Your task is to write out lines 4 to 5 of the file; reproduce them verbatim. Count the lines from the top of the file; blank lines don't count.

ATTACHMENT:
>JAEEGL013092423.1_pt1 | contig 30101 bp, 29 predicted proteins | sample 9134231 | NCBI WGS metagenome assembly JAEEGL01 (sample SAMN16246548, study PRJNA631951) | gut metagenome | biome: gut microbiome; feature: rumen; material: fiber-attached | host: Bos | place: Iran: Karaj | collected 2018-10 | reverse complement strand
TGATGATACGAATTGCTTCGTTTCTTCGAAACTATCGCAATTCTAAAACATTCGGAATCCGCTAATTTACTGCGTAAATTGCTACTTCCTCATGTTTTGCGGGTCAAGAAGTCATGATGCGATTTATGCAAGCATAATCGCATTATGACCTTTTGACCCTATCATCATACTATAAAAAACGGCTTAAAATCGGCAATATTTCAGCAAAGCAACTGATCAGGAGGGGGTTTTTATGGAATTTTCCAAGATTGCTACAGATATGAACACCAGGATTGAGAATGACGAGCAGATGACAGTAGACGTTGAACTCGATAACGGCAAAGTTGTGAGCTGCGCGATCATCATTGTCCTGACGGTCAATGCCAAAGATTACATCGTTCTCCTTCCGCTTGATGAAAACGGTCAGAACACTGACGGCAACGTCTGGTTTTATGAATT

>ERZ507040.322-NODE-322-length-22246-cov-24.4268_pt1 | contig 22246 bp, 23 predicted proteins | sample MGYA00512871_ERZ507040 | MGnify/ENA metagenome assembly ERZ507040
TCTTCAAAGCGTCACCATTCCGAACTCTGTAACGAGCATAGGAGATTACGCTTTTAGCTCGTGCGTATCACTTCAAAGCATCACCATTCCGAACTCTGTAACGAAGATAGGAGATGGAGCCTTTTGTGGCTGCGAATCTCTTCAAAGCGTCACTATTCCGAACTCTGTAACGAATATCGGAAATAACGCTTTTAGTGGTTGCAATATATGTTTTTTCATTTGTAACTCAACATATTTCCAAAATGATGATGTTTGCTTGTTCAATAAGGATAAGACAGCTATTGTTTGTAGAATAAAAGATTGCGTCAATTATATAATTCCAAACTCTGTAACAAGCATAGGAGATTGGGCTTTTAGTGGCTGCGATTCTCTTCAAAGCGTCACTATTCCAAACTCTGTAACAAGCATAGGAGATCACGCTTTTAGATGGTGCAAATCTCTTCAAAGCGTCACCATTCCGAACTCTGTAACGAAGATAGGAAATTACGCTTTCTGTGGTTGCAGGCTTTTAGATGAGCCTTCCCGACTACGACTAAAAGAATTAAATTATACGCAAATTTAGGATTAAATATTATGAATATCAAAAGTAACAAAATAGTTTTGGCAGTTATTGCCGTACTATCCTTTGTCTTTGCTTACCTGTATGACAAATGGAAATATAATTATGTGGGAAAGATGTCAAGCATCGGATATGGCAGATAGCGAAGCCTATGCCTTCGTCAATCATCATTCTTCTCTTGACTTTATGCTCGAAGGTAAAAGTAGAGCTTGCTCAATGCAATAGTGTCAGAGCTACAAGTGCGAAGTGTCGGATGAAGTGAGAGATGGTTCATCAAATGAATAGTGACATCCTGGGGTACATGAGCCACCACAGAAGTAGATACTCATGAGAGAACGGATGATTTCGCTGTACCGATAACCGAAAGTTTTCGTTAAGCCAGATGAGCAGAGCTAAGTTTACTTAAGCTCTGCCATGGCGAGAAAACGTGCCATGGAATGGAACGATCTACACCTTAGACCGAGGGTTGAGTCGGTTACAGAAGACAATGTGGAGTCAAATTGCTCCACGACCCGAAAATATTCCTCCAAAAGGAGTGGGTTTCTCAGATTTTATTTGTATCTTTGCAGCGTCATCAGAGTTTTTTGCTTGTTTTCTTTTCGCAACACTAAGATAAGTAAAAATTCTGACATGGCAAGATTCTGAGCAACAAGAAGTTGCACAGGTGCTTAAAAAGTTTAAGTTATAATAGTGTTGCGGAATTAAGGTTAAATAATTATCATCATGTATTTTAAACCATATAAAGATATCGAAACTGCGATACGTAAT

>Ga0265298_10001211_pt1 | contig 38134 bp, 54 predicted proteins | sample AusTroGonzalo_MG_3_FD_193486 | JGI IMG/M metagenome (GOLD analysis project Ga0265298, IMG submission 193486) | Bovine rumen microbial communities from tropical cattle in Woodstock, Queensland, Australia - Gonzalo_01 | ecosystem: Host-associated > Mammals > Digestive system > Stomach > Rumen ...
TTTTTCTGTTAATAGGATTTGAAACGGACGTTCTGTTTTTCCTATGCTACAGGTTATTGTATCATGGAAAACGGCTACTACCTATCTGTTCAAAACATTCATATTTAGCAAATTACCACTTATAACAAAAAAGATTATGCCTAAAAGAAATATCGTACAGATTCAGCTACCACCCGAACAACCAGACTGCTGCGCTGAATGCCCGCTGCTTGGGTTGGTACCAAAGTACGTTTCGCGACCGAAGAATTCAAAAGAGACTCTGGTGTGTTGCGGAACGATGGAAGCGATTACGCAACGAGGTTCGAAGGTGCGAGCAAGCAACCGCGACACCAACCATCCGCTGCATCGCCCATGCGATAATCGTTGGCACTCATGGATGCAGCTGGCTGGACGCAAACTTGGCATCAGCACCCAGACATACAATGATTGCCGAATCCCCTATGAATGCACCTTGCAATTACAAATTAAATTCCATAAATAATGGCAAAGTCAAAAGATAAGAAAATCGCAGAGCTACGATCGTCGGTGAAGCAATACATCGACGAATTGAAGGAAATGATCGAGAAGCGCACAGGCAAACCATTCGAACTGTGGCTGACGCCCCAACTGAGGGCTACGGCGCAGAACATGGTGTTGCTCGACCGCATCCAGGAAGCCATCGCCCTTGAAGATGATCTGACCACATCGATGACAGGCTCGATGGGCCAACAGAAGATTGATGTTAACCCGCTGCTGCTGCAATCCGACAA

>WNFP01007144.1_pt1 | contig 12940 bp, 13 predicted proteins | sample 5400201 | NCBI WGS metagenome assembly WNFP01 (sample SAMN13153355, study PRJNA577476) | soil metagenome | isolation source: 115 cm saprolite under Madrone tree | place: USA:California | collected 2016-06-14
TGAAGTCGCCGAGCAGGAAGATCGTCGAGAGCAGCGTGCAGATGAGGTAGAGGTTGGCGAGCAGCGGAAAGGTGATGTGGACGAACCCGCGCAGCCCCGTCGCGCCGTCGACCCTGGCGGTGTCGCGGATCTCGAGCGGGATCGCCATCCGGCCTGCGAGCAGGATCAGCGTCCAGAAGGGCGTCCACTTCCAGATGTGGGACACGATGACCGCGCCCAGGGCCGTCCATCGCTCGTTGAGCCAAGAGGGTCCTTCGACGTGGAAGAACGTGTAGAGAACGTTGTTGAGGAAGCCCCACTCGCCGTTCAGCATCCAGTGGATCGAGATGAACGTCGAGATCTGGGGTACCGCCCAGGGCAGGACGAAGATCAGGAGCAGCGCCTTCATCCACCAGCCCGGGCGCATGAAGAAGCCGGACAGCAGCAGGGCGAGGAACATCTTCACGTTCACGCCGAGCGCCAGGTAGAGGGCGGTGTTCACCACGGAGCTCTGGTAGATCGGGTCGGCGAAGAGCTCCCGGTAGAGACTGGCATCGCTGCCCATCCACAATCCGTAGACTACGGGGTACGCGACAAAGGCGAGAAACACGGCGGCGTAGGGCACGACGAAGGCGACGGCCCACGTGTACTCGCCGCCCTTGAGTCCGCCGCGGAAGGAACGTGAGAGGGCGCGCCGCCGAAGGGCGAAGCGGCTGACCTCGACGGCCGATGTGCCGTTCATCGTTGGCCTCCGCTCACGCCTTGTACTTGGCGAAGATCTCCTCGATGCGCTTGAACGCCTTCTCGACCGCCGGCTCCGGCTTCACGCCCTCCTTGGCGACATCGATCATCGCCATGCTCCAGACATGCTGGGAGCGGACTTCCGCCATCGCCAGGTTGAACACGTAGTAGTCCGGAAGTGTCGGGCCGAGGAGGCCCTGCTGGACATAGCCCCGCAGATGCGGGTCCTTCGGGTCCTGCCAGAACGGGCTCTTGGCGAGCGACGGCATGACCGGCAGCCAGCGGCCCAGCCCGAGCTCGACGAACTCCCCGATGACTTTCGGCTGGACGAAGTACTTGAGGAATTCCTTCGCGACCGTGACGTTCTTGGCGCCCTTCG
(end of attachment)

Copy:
TCTTCAAAGCGTCACCATTCCGAACTCTGTAACGAGCATAGGAGATTACGCTTTTAGCTCGTGCGTATCACTTCAAAGCATCACCATTCCGAACTCTGTAACGAAGATAGGAGATGGAGCCTTTTGTGGCTGCGAATCTCTTCAAAGCGTCACTATTCCGAACTCTGTAACGAATATCGGAAATAACGCTTTTAGTGGTTGCAATATATGTTTTTTCATTTGTAACTCAACATATTTCCAAAATGATGATGTTTGCTTGTTCAATAAGGATAAGACAGCTATTGTTTGTAGAATAAAAGATTGCGTCAATTATATAATTCCAAACTCTGTAACAAGCATAGGAGATTGGGCTTTTAGTGGCTGCGATTCTCTTCAAAGCGTCACTATTCCAAACTCTGTAACAAGCATAGGAGATCACGCTTTTAGATGGTGCAAATCTCTTCAAAGCGTCACCATTCCGAACTCTGTAACGAAGATAGGAAATTACGCTTTCTGTGGTTGCAGGCTTTTAGATGAGCCTTCCCGACTACGACTAAAAGAATTAAATTATACGCAAATTTAGGATTAAATATTATGAATATCAAAAGTAACAAAATAGTTTTGGCAGTTATTGCCGTACTATCCTTTGTCTTTGCTTACCTGTATGACAAATGGAAATATAATTATGTGGGAAAGATGTCAAGCATCGGATATGGCAGATAGCGAAGCCTATGCCTTCGTCAATCATCATTCTTCTCTTGACTTTATGCTCGAAGGTAAAAGTAGAGCTTGCTCAATGCAATAGTGTCAGAGCTACAAGTGCGAAGTGTCGGATGAAGTGAGAGATGGTTCATCAAATGAATAGTGACATCCTGGGGTACATGAGCCACCACAGAAGTAGATACTCATGAGAGAACGGATGATTTCGCTGTACCGATAACCGAAAGTTTTCGTTAAGCCAGATGAGCAGAGCTAAGTTTACTTAAGCTCTGCCATGGCGAGAAAACGTGCCATGGAATGGAACGATCTACACCTTAGACCGAGGGTTGAGTCGGTTACAGAAGACAATGTGGAGTCAAATTGCTCCACGACCCGAAAATATTCCTCCAAAAGGAGTGGGTTTCTCAGATTTTATTTGTATCTTTGCAGCGTCATCAGAGTTTTTTGCTTGTTTTCTTTTCGCAACACTAAGATAAGTAAAAATTCTGACATGGCAAGATTCTGAGCAACAAGAAGTTGCACAGGTGCTTAAAAAGTTTAAGTTATAATAGTGTTGCGGAATTAAGGTTAAATAATTATCATCATGTATTTTAAACCATATAAAGATATCGAAACTGCGATACGTAAT

>Ga0265298_10001211_pt1 | contig 38134 bp, 54 predicted proteins | sample AusTroGonzalo_MG_3_FD_193486 | JGI IMG/M metagenome (GOLD analysis project Ga0265298, IMG submission 193486) | Bovine rumen microbial communities from tropical cattle in Woodstock, Queensland, Australia - Gonzalo_01 | ecosystem: Host-associated > Mammals > Digestive system > Stomach > Rumen ...